As cyber attacks become more frequent, targeted and sophisticated, organizations need to address and measure cybersecurity just as they would any other business function. And that means key stakeholders – from the CISO to the CEO to the board of directors – are focused on aligning security effectiveness with business objectives. Being able to prove where they stand from a risk perspective is just a starting point.
As we shared in our Mandiant Security Effectiveness Report 2020, many organizations are still faced with the challenge of being able to generate the evidence they need to communicate security effectiveness across the business. This is further complicated by a very real disconnect that continues to exist between IT and security, as well as between security leaders and those in the C-Suite.
In a nutshell, security effort does not equal security effectiveness, and without the right tools and resources to continuously measure and monitor controls, security professionals simply do not have the quantitative evidence to know where they have security gaps. And that’s dangerous, because that means they continue to operate under assumptions – as a result, they cannot provide the visibility needed to demonstrate accountability for their security program and provide the confidence that they are not vulnerable to an attack…or, worse yet, they have already been breached but don’t know it.
As shared in our report, here are three stats CEOs need to be asking their CISOs about NOW:
65% of the time, CISOs don’t know that an attack can bypass their defenses
If this is happening in most other organizations, then it can be happening in your company, too. As discussed in our report, the most common causes that we find when working with customers include: outdated classification categories; limited network monitoring on expected protocols; and inadequate tracking and communication of changes for one-off exceptions.
54% of CISOs don’t know their environment is being profiled
After testing network traffic, organizations reported only 4% of reconnaissance activity generated an alert. Common causes cited include network segmentation misconfiguration, lack of internal security control points, and inability to distinguish between reconnaissance from normal network monitoring.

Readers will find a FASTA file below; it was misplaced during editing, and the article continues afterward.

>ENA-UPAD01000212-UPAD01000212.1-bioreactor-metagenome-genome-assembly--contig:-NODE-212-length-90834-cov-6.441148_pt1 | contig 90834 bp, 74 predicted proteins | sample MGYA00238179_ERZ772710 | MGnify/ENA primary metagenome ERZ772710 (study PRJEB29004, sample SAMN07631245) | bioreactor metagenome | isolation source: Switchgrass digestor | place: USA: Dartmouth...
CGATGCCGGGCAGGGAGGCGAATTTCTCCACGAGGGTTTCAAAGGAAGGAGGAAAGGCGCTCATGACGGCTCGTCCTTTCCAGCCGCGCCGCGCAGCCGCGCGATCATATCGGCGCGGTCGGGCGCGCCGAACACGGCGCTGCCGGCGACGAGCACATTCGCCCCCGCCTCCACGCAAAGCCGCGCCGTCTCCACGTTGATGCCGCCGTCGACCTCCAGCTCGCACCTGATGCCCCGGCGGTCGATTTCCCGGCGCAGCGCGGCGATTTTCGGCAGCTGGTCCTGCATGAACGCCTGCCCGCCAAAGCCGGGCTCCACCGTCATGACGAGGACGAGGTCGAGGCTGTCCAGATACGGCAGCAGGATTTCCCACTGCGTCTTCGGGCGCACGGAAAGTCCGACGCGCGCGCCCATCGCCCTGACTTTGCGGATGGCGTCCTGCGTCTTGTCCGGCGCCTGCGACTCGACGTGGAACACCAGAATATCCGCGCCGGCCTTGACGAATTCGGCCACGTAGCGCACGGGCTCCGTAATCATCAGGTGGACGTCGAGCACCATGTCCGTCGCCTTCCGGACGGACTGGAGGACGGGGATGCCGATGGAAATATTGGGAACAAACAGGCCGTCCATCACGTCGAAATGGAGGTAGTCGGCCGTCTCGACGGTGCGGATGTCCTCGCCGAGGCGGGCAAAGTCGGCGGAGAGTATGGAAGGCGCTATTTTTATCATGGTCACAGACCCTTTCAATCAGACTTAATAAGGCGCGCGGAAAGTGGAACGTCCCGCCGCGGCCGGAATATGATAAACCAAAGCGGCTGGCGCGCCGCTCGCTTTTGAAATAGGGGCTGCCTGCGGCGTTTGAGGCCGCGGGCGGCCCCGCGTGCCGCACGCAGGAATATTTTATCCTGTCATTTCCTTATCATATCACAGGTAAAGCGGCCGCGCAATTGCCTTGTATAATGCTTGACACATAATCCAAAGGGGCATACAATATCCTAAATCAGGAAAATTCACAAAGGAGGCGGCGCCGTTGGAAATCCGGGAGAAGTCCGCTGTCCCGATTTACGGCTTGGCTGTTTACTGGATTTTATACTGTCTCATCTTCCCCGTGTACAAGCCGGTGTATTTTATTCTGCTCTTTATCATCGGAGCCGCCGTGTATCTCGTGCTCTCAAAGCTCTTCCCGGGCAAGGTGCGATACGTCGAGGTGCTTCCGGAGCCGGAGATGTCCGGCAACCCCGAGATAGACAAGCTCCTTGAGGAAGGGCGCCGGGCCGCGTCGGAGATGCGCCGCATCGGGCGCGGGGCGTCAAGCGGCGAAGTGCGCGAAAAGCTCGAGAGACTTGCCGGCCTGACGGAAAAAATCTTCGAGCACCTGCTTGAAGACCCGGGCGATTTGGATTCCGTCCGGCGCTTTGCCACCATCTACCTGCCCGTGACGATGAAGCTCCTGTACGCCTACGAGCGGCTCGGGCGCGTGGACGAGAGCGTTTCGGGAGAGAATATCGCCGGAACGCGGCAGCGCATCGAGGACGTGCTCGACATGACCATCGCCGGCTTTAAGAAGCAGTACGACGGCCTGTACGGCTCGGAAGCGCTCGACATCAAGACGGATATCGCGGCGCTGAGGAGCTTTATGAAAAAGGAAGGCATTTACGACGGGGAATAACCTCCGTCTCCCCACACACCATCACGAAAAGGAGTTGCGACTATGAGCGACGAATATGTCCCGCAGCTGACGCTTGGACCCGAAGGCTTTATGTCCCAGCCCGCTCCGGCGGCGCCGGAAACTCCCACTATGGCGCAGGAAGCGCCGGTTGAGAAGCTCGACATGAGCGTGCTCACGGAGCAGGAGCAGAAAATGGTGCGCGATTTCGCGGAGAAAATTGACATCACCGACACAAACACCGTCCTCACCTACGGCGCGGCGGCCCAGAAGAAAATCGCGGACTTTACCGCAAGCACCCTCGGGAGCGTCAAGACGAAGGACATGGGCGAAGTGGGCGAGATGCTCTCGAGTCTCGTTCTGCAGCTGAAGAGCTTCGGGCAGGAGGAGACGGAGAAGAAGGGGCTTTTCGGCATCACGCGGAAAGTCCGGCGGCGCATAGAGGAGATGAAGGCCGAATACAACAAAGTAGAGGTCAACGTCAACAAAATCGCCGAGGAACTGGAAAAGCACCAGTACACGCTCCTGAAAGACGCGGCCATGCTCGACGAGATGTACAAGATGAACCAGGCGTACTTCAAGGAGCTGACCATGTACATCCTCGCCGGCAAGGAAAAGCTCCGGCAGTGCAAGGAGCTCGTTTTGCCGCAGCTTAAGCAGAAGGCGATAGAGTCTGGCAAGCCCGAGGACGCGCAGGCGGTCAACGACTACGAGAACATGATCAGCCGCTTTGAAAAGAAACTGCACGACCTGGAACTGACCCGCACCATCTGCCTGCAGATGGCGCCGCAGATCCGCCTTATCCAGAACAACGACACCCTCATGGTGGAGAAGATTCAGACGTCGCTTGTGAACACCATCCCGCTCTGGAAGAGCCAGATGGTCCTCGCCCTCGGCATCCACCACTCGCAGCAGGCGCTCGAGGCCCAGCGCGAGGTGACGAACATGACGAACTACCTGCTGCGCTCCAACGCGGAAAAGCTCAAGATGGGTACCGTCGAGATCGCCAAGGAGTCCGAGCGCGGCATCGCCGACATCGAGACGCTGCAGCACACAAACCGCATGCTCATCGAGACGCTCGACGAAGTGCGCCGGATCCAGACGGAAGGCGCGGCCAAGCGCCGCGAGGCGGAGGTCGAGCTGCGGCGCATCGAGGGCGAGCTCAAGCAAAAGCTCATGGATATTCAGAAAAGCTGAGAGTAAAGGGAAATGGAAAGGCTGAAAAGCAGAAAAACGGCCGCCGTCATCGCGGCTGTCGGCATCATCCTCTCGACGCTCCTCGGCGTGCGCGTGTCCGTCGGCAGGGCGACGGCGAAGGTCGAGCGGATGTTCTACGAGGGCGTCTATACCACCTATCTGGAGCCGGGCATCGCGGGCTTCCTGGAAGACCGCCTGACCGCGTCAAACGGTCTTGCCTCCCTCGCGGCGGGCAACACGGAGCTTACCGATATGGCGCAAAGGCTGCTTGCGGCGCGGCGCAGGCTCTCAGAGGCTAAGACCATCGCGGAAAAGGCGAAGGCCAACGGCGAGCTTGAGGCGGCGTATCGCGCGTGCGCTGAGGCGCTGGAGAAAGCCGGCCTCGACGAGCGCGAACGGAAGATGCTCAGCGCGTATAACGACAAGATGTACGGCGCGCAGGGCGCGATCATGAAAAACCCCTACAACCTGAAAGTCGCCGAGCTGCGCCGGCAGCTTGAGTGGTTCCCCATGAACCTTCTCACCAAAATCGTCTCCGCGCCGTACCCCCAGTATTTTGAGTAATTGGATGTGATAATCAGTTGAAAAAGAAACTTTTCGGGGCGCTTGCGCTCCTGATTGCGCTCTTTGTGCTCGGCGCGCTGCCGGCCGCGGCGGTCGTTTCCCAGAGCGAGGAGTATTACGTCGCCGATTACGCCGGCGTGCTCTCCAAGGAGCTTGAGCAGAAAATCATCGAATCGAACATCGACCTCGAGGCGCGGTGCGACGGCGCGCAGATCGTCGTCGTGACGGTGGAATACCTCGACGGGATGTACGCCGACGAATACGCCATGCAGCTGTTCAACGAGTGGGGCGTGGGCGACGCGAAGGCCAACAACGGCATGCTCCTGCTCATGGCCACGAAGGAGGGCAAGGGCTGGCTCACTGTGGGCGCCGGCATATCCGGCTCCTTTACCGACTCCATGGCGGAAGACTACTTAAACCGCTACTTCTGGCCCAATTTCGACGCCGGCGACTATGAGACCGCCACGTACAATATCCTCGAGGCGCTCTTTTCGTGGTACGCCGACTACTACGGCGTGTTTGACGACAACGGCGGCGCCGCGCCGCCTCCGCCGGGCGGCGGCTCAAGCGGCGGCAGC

67% of the time there is no visibility into data exfiltration going on in the environment
Without a doubt, data leakage and protection are a top concern for any organization, because once you have been infiltrated, attackers could be stealing your data without your even knowing it. And as noted in our report, what we found startling was that exfiltration techniques and tactics were successful most of the time during initial testing! The most common causes found were due to unknown fail-open conditions in security controls, lack of SSL inspection, misconfiguration of existing security controls, and under-resourced sandboxing techniques or outdated signatures.
In today’s world, every organization is being targeted for an attack, and most likely, they are at a much greater risk than they anticipated. Without evidence-based data, these companies will continue to operate based on assumptions and leaving themselves open to cyber risk. To close the gap, they need adversary-led security validation that enables an automated, continuous monitoring and measurement program. Only then can they know that their security controls are working the way they are supposed to and that their business-critical assets are protected.
Interested in learning how you can validate your controls against current and actual attacks? Visit here to download a full copy of the Mandiant Security Effectiveness Report 2020, including a list of the 10 fundamentals for successful cyber security effectiveness validation.